Sunday, 25 Oct 2020

Care home builds sealed Covid-safe lodge so pensioners can meet their loved ones

A specially-designed lodge with an airtight screen has opened to residents of a care home so they can spend time with loved ones amid coronavirus restrictions.

The lodge at Worthington Lake Care Home in Wigan is separated by an airtight pane of protective glass enabling people on either side to chat without breathing the same air.

Families and residents enter through separate doors into each section of the lodge, named the Rawsthrone Retreat, which is furnished like a living room.

In most parts of the country families can pay socially-distanced visits to care home residents if all are wearing PPE, but in Greater Manchester, which is now under tier 2 restrictions, the lodge’s opening could not be better timed.

In areas under the ‘high’ Covid alert level people from different households cannot mix indoors, but the Worthington Lake lodge counts as two separate rooms.

Joan Kershaw, 88, and her daughter Vivien Stevenson were pictured in the lodge deep in conversation with a cup of tea.

Vivien, whose mum is living with dementia, said: ‘I think the lodge is a fantastic idea which works really well.

‘The important thing is that it means I can see my mum which, under present restrictions, I wouldn’t be able to otherwise.

‘It was a bit odd at first because of the screen but I got used to it in no time and so did my mum. There is no comparison to seeing her face to face.

The Rawsthrone Retreat may survive a move to tier 3 restrictions, as Boris Johnson was expected to announce for Greater Manchester on Friday.

People who live within a ‘very high alert’ region are allowed to travel within it, and loved ones could in principle go to the lodge provided they are from the same household and meet the care home’s limit of three visitors at a time.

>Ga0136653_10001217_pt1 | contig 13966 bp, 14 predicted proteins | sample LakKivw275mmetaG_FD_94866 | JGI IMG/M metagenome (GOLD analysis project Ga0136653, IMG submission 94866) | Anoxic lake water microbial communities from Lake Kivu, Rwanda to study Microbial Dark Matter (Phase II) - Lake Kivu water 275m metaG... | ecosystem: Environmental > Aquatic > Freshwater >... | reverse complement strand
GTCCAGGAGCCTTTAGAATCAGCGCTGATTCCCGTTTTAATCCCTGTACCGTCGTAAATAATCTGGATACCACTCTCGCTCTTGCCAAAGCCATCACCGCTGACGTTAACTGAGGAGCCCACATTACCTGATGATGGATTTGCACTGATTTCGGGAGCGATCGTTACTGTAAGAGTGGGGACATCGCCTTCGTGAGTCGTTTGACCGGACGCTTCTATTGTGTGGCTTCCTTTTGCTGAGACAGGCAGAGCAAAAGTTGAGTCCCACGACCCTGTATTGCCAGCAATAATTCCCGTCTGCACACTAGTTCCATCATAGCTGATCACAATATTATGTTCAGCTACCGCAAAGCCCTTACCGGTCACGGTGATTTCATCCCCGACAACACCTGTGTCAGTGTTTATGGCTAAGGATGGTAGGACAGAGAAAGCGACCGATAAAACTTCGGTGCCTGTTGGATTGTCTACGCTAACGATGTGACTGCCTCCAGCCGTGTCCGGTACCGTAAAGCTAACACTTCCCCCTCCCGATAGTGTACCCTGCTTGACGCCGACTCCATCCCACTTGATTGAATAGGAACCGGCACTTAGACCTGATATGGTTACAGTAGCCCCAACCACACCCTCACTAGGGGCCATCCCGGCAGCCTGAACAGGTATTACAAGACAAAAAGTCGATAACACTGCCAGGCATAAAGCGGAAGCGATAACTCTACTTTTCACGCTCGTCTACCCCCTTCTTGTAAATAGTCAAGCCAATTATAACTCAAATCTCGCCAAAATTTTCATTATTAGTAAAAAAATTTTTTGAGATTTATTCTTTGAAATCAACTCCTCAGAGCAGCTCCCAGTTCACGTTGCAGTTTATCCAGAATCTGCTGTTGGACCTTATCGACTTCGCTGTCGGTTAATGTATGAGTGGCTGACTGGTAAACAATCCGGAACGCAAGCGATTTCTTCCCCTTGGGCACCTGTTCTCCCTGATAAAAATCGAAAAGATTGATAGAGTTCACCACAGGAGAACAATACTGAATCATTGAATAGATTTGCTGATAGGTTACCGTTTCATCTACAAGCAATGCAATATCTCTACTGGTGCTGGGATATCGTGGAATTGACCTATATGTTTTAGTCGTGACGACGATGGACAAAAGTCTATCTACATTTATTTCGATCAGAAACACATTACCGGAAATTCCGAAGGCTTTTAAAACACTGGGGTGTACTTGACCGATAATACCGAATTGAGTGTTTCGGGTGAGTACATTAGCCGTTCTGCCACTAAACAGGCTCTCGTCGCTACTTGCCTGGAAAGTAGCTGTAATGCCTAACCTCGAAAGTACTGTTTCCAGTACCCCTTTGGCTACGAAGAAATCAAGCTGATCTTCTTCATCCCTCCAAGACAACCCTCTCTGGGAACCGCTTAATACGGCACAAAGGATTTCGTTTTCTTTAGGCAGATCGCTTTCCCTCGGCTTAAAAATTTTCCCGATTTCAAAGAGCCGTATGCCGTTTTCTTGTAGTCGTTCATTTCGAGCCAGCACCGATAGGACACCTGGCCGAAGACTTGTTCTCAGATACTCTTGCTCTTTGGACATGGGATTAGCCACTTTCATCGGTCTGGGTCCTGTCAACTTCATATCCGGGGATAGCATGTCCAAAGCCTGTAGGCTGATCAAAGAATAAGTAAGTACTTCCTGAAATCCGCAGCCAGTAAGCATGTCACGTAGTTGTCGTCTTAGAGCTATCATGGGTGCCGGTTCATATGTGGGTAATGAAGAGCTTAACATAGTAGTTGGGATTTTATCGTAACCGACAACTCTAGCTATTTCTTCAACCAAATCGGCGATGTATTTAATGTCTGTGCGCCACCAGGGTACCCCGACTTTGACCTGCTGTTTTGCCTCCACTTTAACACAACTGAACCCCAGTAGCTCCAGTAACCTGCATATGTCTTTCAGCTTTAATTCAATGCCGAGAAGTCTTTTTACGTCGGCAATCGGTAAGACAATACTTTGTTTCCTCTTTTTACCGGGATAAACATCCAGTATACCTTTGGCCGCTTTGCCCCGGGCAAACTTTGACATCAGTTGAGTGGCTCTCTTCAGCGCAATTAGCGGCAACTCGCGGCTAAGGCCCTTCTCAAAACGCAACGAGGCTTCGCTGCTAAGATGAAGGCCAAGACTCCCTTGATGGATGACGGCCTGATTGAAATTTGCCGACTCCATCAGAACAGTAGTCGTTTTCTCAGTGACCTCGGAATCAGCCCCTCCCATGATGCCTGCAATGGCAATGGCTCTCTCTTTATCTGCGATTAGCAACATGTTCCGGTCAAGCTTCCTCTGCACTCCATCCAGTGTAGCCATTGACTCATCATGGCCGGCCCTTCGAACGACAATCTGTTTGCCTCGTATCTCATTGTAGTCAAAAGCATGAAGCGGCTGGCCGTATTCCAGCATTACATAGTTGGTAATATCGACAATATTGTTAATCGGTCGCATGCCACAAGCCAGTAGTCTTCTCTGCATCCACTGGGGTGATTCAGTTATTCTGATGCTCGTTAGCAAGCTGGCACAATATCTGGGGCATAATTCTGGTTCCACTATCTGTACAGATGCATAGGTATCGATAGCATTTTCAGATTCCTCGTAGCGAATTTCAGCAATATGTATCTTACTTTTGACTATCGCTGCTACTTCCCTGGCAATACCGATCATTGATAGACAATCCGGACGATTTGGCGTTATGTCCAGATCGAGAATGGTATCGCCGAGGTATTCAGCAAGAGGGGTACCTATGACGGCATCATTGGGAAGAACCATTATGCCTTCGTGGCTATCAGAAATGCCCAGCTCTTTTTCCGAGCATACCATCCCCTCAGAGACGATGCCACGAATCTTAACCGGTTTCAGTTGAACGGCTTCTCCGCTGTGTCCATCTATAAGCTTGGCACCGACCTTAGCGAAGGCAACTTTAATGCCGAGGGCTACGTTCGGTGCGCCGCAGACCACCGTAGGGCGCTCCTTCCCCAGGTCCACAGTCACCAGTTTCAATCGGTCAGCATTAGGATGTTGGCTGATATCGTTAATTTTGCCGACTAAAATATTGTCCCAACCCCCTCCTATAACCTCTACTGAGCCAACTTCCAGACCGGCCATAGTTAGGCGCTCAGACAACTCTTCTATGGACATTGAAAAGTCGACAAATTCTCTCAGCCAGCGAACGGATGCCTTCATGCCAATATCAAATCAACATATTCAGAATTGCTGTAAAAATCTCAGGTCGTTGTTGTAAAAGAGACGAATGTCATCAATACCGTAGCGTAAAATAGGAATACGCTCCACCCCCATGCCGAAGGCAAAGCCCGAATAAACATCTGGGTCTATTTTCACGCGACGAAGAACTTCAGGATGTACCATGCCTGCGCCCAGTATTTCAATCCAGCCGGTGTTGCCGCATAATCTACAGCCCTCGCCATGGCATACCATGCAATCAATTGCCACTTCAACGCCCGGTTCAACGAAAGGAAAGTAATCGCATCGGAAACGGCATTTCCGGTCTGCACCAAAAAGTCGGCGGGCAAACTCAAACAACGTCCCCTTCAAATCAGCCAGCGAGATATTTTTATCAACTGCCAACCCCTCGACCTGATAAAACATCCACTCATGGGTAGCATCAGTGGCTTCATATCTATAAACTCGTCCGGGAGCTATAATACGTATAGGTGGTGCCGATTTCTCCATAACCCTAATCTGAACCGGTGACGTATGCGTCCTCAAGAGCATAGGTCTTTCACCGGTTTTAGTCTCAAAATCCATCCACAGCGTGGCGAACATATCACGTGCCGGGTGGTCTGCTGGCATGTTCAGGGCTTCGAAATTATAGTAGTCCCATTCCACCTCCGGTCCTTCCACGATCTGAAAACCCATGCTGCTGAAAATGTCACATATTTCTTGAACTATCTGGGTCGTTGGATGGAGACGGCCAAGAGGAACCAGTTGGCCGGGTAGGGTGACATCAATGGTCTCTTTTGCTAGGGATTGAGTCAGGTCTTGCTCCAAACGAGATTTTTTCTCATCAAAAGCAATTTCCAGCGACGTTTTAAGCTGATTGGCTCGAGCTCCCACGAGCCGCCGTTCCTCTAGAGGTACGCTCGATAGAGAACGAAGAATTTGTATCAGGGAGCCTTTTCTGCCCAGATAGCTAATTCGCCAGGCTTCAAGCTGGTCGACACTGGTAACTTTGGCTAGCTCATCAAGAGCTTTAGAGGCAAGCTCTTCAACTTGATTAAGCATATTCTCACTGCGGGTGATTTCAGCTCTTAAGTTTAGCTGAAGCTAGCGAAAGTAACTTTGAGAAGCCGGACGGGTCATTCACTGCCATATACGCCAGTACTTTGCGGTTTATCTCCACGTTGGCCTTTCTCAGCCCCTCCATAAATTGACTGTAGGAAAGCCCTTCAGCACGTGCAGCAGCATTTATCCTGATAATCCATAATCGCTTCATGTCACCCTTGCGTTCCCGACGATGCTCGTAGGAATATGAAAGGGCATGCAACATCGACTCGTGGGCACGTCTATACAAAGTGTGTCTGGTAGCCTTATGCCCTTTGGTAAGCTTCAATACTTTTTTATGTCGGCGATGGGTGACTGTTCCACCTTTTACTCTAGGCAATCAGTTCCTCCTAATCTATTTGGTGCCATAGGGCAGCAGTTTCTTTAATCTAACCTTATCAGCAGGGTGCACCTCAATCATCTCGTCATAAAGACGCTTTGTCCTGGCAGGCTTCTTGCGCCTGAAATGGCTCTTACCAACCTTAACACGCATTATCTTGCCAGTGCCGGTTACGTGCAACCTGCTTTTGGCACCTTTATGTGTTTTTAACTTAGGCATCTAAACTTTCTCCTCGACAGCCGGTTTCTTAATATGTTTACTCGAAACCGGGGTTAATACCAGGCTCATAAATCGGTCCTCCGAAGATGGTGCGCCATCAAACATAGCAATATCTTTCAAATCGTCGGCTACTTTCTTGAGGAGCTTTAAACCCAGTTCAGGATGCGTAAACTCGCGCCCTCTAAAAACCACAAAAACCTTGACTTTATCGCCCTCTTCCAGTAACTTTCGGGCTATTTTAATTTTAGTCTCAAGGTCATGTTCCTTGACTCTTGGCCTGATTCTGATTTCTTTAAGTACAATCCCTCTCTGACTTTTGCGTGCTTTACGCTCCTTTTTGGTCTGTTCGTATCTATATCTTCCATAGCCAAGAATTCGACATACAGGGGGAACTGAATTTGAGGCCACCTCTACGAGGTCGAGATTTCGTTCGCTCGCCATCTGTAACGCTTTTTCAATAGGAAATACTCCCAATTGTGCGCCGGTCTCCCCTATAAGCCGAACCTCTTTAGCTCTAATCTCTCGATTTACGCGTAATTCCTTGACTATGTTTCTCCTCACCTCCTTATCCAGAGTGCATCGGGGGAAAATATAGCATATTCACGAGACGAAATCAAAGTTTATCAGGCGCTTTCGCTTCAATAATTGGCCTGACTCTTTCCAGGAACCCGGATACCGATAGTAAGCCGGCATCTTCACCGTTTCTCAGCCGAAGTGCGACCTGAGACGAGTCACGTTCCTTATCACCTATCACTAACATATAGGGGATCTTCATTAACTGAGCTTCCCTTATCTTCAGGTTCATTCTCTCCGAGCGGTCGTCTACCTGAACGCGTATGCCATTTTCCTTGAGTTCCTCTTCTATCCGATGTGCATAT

The 200-square-foot lodge was custom built at a cost of £100,000 and contains heating, air conditioning and a high-tech sanitising machine.

As soon as its occupants leave, staff can press a button causing the machine to spray the room from top to bottom with a special disinfectant, making it safe for the next group.

Families must book online to receive a slot, which must currently be restricted to 30 minutes due to demand.

Vivien added: ‘I hope other care companies see this and get the same idea.

‘As the pandemic goes on they are going to have to think of ways to facilitate visits between residents and their families. This is a great way to do it.’

Worthington Lake’s manager, Kim Jones, 57, said: ‘The lockdown was incredibly difficult for our residents and the mental health of some was really affected by the isolation from their families.

‘The idea to build a room safe for visits came from our managing director, we discussed it and all agreed that it would be a brilliant thing to do.

‘It’s worked out just as we had hoped, giving our residents that vital interaction with their loved ones which they desperately need.

‘I can’t overstate the importance of them seeing their family, it means everything.’

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